Let's see those stars on "Dancing with ..." do a polka.
Local lovers of this lively couples dance of Bohemian origin can show them how at an eight-hour marathon May 9 at the SNPJ Lodge in North Strabane.
Five button-accordion bands plus one country group will play. Now in its eighth year, the annual Button Box Blast is hosted by the Strabane SNPJ International Button Box Club, a musical organization founded to keep Eastern European ethnic music alive -- and, er, kicking.
But with the audience for this type of music dwindling -- blame age and natural attrition of devotees -- the group is hoping to bring in a younger crowd this year by including the Sounds of Country on its roster of polka- and waltz-playing combos.
"We used to have 17 musicians in our band, but old age, infirmities and death have reduced our ranks to 10," said director Norm Cimino, 74, of Chartiers. "Currently, we play at anywhere between 20 and 25 gigs a year, but we used to play much more before demand started decreasing."
"For those who may not know, the button box is a first cousin to the piano accordion," Mr. Cimino explained. "But instead of black and white keys, it has buttons on both sides of the bellows."
Because button-box bands usually are limited to performing polkas and waltzes, they don't get many calls to play at clubs or weddings. Their season starts in May with the onset of parades, church bazaars, picnics, polka blasts and special occasions, such as Seven Springs' Memorial Day Polka Weekend and ethnic days at Kennywood.
Mr. Cimino's band also takes part in the St. Patrick's Day Parade in Pittsburgh, where it won an award this year for Best Senior Music Group; Canonsburg's Oktoberfest and Music in Town Park; and the Washington County Fair.
Carnegie resident Jeff Palastro, music director of the Western Pennsylvania Button Box Club, a nonprofit founded in 1978, agreed that the number of button-box music devotees have been declining.
"When we formed our organization, we had 75 members, which have since decreased to 25, 16 of which are active," he said. "Audience-wise, we recently performed in Cleveland for the Slovenian Junior Choir's annual fundraiser, which used to draw huge audiences in excess of 2,500 people. This year, the patronage has dwindled to between 1,200 and 1,400. At other places we play, we also see a decline in attendance."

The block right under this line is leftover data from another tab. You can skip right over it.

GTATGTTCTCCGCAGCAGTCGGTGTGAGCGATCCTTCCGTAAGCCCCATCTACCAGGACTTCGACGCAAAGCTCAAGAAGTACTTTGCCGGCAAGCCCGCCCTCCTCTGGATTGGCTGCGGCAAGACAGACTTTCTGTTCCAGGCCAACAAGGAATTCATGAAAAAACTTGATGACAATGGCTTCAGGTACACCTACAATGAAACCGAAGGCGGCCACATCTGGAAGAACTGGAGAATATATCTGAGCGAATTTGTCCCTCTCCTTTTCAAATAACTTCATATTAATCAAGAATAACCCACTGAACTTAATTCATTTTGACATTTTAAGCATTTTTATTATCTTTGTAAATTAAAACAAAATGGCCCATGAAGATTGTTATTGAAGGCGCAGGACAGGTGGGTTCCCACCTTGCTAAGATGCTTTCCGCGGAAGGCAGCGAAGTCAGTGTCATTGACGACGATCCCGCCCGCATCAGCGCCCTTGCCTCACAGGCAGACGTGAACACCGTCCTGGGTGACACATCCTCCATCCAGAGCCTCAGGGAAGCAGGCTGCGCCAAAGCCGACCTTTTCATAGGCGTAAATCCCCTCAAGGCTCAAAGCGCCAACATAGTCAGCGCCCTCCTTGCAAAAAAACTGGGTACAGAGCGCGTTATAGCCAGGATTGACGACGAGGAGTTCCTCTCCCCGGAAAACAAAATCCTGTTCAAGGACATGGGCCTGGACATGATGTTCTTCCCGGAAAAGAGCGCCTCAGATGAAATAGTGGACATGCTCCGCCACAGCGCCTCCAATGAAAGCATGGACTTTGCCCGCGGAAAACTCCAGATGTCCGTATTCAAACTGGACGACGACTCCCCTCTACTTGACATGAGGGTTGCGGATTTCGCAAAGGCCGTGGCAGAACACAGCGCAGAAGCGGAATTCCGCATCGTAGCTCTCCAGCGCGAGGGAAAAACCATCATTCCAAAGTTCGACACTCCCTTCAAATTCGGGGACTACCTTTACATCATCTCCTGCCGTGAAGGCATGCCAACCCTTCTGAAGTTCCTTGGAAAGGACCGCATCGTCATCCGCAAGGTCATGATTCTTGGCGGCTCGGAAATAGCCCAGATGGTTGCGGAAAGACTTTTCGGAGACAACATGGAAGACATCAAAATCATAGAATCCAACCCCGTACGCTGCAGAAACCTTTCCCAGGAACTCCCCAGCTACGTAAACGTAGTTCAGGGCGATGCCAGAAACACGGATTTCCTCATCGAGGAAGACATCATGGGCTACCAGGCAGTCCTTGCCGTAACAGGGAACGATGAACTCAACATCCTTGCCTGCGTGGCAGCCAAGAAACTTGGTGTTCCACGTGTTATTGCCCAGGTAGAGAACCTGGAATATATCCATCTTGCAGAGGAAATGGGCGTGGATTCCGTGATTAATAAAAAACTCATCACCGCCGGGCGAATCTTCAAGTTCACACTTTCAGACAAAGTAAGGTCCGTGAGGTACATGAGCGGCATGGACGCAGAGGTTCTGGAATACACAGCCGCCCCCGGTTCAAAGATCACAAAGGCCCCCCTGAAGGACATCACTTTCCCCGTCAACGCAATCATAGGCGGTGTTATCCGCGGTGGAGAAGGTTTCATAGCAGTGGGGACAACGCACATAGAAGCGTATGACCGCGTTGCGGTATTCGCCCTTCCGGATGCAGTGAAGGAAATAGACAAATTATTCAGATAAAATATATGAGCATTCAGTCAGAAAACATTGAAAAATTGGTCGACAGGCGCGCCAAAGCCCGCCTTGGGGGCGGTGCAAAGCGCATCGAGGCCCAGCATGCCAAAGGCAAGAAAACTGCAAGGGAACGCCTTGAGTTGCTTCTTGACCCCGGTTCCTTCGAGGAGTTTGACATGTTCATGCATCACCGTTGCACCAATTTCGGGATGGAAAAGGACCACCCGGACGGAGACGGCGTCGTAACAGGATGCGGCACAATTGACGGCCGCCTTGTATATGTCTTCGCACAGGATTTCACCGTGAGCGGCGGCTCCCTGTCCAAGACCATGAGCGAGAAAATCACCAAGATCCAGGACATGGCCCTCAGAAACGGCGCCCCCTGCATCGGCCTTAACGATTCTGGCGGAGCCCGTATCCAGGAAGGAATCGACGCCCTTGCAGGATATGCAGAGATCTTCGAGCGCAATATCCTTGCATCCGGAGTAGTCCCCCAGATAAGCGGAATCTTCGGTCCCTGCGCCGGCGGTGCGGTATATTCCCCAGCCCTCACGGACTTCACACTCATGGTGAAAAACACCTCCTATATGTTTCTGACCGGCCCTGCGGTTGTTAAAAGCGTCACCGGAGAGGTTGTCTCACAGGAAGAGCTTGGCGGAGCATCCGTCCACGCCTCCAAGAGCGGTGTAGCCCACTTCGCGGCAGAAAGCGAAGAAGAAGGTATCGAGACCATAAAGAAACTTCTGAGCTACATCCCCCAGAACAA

Among the Western Pennsylvania Button Box Club members, Mr. Palastro, 42, is joined by his father, Thomas, 72, and younger brother, Gregg, 39, who plays standing bass and tuba.
The ensemble plays traditional polkas and waltzes carried over from Slovenia as well as tunes written in America by Slovenian band leaders, such as the legendary polka player Frankie Yankovic.
"Our band toured Slovenia and also appeared on a local television program in the mid-1980s," said Mr. Palastro, who's been playing the button box since age 7. "In November, we were inducted into the Polka Hall of Fame in Cleveland and named 'Button Box Band of the Year' in 2008."
The Button Boxers also have cut four CDs, which will be available for purchase at the May 9 event for $15.
"All the money we get for playing goes into our treasury to help pay for bus trips and uniforms," Mr. Palastro said.
In North Strabane, last year's SNPJ Button Box Blast drew about 500 polka lovers, and organizers hope that the country music band will draw some younger people and swell the audience.
The Button Box Band rehearses and jams with other instrumentalists every Monday evening at the SNPJ Lodge in North Strabane. Admission is free and dancing is encouraged.
"Not only is our Button Box Blast a unique event, but in the next 10 years, this kind of music may not be available live anymore," Mr. Cimino said. "We seem to be a dying art form."
Tickets to the SNJP Button Box Blast are $5, with those 16 and younger admitted free. Ethnic and American food will be sold. Continuous music will be provided by the Yukon Button Box Club, Ohio Polka Pirates, Sounds of Country, Ray Machulsky band and the Western Pennsylvania Button Box Club.
The SNPJ Lodge is at 269 Latimer Ave. in North Strabane. For more, call 724-745-9860.
Freelance writer Dave Zuchowski can be reached in care of firstname.lastname@example.org .